Note here that all of the above translations (or co-translations) were by Corman. This brings up his truly extraordinary contribution as a translator. While I imagine that the following list is incomplete, it should indicate his scope:

  • From the French: Artaud, Rivière, Michaux, Char, Apollinaire, Rimbaud, Perse, de Dadelsen, Ponge, du Bouchet, Daumas, Daive, Jaccottet, Denis.
  • From the German: Benn (with Edgar Lohner), Gaul, Forestier, Scholl, Holthusen, Celan (with others), Rilke.
  • From the Italian: Montale, Ungaretti, Sanesi, Scotellaro, Pavese, Pasolini, Tadini, Fabiani, Guidacci, Gramigna, Risi, Sala, Erba, Volponi, Saba, Luzi.
  • From the Japanese: Zeami (with Will Petersen and Susumu Kamaike), Akutagawa (with Kamaike), Bashō (with Kamaike), Hitomaru (with Kamaike), Ryōkan, Issa, Kusano, Buson, Hakuin, Shiki, Santoka.
  • From the Chinese: Chuang-tzu, Su Tung-p’o, T’ao Ch’ien.4

Of the above poets, complete books or book-length collections were done of Char, Ponge, du Bouchet, Daive, Jaccottet, Denis, Celan, Montale, Zeami, Bashō, and Kusano. As far as I can tell, Corman was the first to translate a significant number of these authors, and given the fact that most of these translations are still buried in issues of origin or can only be located in out-of-print books, it would be most appropriate for some publisher to bring out a generous “selected translations by Cid Corman.” Especially for young poets today such a collection would be a landmark overview of 20th century European poetry with deep forays into the Japanese and Chinese literary past.

In Kyoto, I rarely saw Cid outside of The Muse. He never came to the expatriate weekend parties (where Gary Snyder, Joanne Kyger, Will Petersen, and various Australian potters would show up), or joined us for late night sushi/sake feasts along the Kamogawa River. And going to The Muse was close to visiting a professor in his office during office hours. In this sense a hierarchy was maintained which would have been broken down (I conjecture) by hanging out with Cid in restaurants, bars, and parties. When I knew him, his main social life seemed to be with Will and Amy Petersen (to whom he would take his laundry to do, weekly, gratis). If he was seeing his future wife Shizumi at this time, I was not aware of it. He studied utai—Noh singing—with one of the actors in Kyoto Noh family. His thorough knowledge of Noh plays became a structural element in many of his books: the 5 categories of Zeami plays became poem sections, with the first filled with unidentified translations.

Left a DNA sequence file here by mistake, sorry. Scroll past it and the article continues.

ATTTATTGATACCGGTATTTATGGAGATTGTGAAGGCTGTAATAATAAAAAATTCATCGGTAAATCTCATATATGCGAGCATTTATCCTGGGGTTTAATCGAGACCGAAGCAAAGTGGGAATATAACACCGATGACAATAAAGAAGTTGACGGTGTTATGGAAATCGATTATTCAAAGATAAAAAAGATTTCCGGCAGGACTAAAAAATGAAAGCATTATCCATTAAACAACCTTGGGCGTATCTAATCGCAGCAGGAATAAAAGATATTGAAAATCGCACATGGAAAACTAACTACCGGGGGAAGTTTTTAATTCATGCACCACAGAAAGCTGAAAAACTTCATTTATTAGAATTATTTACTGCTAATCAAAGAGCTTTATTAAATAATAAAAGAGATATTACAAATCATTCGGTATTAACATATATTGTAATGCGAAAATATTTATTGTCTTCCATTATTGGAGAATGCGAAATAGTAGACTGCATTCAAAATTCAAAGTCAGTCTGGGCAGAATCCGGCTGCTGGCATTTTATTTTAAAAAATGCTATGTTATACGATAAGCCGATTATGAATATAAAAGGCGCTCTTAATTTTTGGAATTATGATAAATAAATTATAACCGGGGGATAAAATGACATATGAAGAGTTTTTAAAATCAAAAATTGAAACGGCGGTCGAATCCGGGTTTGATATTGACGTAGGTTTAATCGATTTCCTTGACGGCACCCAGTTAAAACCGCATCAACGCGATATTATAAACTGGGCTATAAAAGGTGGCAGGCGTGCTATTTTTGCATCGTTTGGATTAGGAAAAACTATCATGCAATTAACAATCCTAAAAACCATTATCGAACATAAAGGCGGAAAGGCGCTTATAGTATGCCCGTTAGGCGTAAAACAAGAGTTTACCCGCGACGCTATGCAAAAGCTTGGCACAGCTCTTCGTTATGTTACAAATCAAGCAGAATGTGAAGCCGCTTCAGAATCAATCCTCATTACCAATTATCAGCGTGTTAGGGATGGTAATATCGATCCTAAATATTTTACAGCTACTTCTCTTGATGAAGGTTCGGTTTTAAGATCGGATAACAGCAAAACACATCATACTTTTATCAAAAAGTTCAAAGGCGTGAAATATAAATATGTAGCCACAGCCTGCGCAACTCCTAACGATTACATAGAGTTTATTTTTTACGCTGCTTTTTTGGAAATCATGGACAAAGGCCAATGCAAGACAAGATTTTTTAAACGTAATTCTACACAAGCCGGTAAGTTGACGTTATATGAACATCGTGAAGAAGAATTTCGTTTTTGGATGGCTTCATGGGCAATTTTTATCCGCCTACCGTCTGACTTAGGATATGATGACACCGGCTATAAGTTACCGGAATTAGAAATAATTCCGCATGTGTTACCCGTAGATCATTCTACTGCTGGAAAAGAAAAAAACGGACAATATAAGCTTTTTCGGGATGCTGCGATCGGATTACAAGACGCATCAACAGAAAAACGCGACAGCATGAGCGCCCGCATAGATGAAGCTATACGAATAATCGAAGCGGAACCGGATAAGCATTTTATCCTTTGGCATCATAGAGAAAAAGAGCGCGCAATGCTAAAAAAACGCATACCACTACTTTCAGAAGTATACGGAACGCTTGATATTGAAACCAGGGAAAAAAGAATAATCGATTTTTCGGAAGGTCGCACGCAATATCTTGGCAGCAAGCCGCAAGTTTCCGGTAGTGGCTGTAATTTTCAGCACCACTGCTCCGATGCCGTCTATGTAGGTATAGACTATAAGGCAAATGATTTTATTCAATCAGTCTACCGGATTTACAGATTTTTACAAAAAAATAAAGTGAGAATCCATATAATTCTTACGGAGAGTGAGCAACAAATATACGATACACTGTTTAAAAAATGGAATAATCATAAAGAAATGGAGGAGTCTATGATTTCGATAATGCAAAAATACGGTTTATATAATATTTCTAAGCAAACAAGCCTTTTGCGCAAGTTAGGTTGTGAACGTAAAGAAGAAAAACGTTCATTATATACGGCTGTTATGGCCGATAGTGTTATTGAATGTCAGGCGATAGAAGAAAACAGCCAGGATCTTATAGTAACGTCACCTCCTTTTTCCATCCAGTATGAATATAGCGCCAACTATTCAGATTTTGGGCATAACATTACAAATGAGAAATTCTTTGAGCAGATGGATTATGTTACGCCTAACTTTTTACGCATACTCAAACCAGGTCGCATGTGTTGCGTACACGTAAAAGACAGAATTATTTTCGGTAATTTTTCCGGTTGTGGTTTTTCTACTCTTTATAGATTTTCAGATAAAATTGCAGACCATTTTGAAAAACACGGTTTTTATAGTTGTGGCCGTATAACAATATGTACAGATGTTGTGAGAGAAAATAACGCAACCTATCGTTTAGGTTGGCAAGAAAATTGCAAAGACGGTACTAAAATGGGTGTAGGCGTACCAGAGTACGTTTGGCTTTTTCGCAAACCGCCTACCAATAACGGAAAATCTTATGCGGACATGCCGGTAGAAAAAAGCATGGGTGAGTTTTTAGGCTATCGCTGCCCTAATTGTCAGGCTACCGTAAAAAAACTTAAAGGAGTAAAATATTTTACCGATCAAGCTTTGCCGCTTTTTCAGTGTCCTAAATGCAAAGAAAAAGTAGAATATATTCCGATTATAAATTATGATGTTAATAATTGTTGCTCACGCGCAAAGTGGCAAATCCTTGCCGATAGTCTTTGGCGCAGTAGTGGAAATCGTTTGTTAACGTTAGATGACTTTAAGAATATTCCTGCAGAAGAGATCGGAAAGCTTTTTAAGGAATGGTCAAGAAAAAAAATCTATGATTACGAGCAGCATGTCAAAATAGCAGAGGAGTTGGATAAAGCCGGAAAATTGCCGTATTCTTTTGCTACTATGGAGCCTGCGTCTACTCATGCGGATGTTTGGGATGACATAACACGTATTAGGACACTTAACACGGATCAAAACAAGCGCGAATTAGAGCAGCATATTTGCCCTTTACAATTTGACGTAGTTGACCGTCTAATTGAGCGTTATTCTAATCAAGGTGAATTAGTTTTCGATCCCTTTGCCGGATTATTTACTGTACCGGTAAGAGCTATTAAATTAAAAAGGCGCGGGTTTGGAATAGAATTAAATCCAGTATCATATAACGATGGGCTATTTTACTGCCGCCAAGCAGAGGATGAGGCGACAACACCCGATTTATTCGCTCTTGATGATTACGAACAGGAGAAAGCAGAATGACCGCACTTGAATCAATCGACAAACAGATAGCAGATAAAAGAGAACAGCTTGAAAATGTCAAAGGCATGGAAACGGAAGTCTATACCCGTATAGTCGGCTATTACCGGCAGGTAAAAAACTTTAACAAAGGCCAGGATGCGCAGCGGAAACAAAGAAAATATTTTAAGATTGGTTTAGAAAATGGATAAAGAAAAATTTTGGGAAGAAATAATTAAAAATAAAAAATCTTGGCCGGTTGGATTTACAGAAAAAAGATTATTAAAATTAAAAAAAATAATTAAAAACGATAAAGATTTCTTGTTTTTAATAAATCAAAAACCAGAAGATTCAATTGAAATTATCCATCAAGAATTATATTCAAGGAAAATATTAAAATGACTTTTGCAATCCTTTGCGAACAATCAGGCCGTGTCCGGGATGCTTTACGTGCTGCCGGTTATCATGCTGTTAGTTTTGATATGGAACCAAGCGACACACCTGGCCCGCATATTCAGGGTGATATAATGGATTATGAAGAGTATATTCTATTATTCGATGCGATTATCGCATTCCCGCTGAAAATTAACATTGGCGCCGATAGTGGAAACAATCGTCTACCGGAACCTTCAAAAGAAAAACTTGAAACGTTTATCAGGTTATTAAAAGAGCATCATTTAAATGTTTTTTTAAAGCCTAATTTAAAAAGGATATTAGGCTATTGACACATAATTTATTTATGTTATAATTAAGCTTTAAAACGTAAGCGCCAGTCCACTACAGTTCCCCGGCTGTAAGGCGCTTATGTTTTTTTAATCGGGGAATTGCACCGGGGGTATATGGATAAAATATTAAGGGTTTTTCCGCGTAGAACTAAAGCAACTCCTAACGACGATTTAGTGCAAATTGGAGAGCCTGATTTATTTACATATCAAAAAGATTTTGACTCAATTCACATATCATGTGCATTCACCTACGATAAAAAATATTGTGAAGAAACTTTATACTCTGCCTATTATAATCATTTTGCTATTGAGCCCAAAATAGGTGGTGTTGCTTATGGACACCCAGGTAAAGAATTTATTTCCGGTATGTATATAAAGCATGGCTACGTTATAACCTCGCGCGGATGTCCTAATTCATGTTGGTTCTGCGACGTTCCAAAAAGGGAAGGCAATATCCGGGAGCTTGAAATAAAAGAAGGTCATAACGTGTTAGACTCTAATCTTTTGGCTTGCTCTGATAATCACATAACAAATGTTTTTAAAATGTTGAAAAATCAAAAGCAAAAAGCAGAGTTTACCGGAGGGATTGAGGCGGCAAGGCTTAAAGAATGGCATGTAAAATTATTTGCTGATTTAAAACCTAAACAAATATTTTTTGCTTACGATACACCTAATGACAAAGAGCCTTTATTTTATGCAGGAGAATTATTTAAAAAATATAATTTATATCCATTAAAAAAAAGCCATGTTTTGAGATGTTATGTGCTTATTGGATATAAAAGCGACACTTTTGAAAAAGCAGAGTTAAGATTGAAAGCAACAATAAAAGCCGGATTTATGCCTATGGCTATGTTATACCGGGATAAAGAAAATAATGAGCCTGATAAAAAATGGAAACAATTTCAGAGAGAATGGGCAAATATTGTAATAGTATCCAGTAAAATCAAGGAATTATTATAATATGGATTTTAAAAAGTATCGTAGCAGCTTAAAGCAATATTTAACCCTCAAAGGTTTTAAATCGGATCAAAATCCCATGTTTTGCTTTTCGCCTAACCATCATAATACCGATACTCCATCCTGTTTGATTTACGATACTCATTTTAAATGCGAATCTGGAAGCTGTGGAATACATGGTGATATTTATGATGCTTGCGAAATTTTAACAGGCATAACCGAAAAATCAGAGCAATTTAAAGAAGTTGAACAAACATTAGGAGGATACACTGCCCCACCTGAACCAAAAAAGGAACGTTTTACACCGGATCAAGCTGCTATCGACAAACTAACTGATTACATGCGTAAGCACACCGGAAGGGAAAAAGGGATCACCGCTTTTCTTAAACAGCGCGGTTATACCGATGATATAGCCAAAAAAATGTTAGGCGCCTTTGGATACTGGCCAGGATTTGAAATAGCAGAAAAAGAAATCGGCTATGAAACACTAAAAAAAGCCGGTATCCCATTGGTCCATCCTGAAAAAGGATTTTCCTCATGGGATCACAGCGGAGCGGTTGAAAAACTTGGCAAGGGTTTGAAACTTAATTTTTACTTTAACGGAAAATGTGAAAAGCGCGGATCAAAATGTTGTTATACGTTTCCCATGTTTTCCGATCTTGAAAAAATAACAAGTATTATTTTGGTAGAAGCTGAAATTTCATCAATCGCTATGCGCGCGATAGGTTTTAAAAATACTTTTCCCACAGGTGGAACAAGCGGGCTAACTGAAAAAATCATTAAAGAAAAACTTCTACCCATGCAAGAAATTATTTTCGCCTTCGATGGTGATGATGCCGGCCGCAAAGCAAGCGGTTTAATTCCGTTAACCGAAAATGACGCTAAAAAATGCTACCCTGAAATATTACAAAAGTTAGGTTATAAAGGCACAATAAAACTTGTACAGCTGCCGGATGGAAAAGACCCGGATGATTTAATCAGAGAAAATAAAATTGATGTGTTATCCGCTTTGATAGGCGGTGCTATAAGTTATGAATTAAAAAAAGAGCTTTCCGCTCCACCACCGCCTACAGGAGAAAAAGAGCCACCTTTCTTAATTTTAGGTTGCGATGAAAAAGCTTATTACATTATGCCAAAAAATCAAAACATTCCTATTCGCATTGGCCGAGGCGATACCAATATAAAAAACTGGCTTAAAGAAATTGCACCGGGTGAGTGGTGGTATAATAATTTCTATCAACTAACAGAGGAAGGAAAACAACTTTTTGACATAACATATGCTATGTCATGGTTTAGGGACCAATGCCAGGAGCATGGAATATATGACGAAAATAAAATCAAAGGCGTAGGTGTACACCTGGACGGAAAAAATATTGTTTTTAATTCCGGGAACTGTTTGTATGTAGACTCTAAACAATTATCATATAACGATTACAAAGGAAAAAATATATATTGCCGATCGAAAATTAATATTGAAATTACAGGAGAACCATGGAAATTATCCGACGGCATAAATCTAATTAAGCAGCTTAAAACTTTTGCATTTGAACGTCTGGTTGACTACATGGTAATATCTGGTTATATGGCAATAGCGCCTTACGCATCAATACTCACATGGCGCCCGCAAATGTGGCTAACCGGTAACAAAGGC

At some point, I discovered the writing of Paul Bowles in a New Directions Annual, a potent story called “Pages from Cold Point,” in which a son seduces his own father. Without thinking about the effect of such a story on Cid, I enthusiastically mentioned it and loaned him the magazine. When I sat down the following week, his face turned to stone. “Why did you give me that story to read?” he asked. I told him the truth: I thought it was a hell of a piece of writing! I then recalled that he despised Lenny Bruce and Paul Krasner (of The Realist) for their sexual explicitness. Did he think I thought he was gay? Did he think I had some seductional agenda?

While Cid was in 1962 only 11 years older than I was (he was 38, I was 27), on a literary level there was a greater discrepancy in our ages, enough to create an atmosphere of mentor/apprentice, or even father/son. As a novice, I was struggling to emerge from the limbo that committing myself to poetry had thrust me into. I heard things, had terrifying nightmares, and unexplainable headaches. When I was not translating Vallejo every afternoon at my coffee-shop, I was either reading Blake, Frye on Blake, the I Ching, The Masks of God, or working on poems (in my head when out of the house, or at home on tatami, cross-legged, the typewriter on a low table before me). I would sit there for hours, staring at single line, not knowing how to move beyond it into something that seemed my own. Squatting in the benjo one morning I realized that I was in a similar position to that of Tlatzeotl-Ixcuina, the Aztec goddess of filth and childbirth, a nephrite carving with a tiny god-infant projecting between her thighs. I too wanted to give birth but all that seemed to come out of me was shit.